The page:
Here’s Looking at Human

April 3, 2013 by InTouch Health

Pan/Tilt/Zoom (PTZ) cameras have been around for quite a while, mainly in the security field. They’re used every day in Las Vegas casinos to zoom in on blackjack players to make sure they’re not cheating. But now they’re being used widely in telemedicine – not to eavesdrop but to connect patient and doctor with greater intimacy.

By controlling a PTZ camera, a physician can assume the same distance from a patient that feels right in-person. If the doctor needs an extreme close-up of a stroke patient’s pupils, no problem. The camera can then adjust for a full-body view. If the patient is tearful, the doctor can empathetically edge a bit closer.  And the tilt feature comes in handy when physicians need a sideways view, even for routine things like throat or ear checks. Best of all, PTZ technology eliminates the fixed gaze of a TV anchorman, making the patient/physician encounter much more office-like.

The RP-7i utilizes a dual-camera system to obtain both the greatest field of view for driving and the maximum zoom capability during telecommunication interactions.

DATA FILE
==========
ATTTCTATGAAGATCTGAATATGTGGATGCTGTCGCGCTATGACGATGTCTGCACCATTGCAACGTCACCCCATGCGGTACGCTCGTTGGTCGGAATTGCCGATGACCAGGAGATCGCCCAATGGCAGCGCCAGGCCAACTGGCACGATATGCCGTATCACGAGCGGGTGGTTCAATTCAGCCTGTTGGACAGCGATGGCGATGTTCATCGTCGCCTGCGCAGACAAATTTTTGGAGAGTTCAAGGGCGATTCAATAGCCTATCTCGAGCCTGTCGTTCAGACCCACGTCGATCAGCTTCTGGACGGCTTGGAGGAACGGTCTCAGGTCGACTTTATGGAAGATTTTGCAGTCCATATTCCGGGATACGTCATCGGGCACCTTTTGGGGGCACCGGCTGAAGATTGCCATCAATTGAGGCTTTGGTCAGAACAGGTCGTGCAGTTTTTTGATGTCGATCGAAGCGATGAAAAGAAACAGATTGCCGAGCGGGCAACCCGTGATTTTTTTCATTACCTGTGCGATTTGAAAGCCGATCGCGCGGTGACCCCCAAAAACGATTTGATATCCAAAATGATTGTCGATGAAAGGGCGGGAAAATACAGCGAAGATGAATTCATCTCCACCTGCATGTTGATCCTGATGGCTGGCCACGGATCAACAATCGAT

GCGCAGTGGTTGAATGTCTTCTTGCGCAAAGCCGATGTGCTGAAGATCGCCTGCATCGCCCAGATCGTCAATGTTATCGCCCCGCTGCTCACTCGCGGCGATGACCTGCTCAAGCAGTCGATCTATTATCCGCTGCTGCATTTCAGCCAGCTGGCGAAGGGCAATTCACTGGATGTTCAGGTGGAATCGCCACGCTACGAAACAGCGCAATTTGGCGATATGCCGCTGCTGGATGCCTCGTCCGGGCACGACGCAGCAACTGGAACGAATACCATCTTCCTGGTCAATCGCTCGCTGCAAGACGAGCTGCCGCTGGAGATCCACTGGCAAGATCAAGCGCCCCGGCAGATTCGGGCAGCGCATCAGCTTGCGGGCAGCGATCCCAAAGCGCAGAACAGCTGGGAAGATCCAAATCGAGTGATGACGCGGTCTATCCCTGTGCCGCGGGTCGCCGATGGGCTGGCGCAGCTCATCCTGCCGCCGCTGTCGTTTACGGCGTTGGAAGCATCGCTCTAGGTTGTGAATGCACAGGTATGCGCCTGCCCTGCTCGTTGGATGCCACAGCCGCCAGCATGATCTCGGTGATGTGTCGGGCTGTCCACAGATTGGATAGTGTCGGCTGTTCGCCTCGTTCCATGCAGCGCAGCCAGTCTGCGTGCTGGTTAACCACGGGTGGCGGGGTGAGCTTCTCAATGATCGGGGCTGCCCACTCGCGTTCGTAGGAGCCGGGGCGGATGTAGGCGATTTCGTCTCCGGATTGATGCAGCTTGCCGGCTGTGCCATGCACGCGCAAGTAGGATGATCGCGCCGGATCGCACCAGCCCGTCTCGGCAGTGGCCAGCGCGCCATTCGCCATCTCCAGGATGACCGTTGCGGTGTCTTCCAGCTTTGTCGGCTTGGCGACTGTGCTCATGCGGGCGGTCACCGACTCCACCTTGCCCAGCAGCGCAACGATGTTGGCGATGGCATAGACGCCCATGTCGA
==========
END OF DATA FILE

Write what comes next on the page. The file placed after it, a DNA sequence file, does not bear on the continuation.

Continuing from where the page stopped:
Many telemedicine companies offer PTZ camera technology, but the sophistication varies widely. Some high-end PTZ cameras offer features you’d probably never need in a hospital, such as the ability to block out images from the apartment complex visible from the patient’s window. To find the best match for your application, you need to see them in action. That’s why it’s virtually impossible to compare telemedicine products using a checklist. And that’s true for all the features canvassed, not just camera finesse.

On paper, many telemedicine products seem to offer comparable functionality. But a patient may clearly feel more comfortable using System A rather than System B.  When it comes to something as subjective as the patient/doctor relationship, there’s only one way to truly assess the trust-building qualities of a telemedicine product: experience it.

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